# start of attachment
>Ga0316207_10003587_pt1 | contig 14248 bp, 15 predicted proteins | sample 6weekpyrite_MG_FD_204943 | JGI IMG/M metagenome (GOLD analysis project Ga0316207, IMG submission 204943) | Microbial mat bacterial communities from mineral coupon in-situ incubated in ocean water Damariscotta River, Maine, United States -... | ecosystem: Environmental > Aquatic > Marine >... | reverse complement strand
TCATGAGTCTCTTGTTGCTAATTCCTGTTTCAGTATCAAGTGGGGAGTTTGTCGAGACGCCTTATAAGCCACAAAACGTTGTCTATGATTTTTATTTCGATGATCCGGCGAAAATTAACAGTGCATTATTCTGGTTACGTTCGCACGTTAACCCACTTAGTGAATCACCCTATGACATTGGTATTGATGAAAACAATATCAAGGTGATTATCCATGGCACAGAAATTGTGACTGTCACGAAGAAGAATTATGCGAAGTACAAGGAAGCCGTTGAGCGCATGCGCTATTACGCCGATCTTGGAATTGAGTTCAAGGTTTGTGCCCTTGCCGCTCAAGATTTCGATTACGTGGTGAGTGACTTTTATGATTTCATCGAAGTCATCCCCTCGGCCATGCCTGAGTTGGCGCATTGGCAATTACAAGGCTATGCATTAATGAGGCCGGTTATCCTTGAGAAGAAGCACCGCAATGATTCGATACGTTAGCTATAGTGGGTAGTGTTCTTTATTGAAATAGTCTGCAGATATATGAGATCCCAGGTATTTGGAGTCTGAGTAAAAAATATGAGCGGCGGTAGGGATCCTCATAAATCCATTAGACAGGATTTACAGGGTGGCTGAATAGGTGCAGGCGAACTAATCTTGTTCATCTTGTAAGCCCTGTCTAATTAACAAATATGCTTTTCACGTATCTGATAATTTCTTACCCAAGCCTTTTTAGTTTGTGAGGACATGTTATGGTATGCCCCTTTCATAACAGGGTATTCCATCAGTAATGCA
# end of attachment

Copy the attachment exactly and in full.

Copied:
>Ga0316207_10003587_pt1 | contig 14248 bp, 15 predicted proteins | sample 6weekpyrite_MG_FD_204943 | JGI IMG/M metagenome (GOLD analysis project Ga0316207, IMG submission 204943) | Microbial mat bacterial communities from mineral coupon in-situ incubated in ocean water Damariscotta River, Maine, United States -... | ecosystem: Environmental > Aquatic > Marine >... | reverse complement strand
TCATGAGTCTCTTGTTGCTAATTCCTGTTTCAGTATCAAGTGGGGAGTTTGTCGAGACGCCTTATAAGCCACAAAACGTTGTCTATGATTTTTATTTCGATGATCCGGCGAAAATTAACAGTGCATTATTCTGGTTACGTTCGCACGTTAACCCACTTAGTGAATCACCCTATGACATTGGTATTGATGAAAACAATATCAAGGTGATTATCCATGGCACAGAAATTGTGACTGTCACGAAGAAGAATTATGCGAAGTACAAGGAAGCCGTTGAGCGCATGCGCTATTACGCCGATCTTGGAATTGAGTTCAAGGTTTGTGCCCTTGCCGCTCAAGATTTCGATTACGTGGTGAGTGACTTTTATGATTTCATCGAAGTCATCCCCTCGGCCATGCCTGAGTTGGCGCATTGGCAATTACAAGGCTATGCATTAATGAGGCCGGTTATCCTTGAGAAGAAGCACCGCAATGATTCGATACGTTAGCTATAGTGGGTAGTGTTCTTTATTGAAATAGTCTGCAGATATATGAGATCCCAGGTATTTGGAGTCTGAGTAAAAAATATGAGCGGCGGTAGGGATCCTCATAAATCCATTAGACAGGATTTACAGGGTGGCTGAATAGGTGCAGGCGAACTAATCTTGTTCATCTTGTAAGCCCTGTCTAATTAACAAATATGCTTTTCACGTATCTGATAATTTCTTACCCAAGCCTTTTTAGTTTGTGAGGACATGTTATGGTATGCCCCTTTCATAACAGGGTATTCCATCAGTAATGCA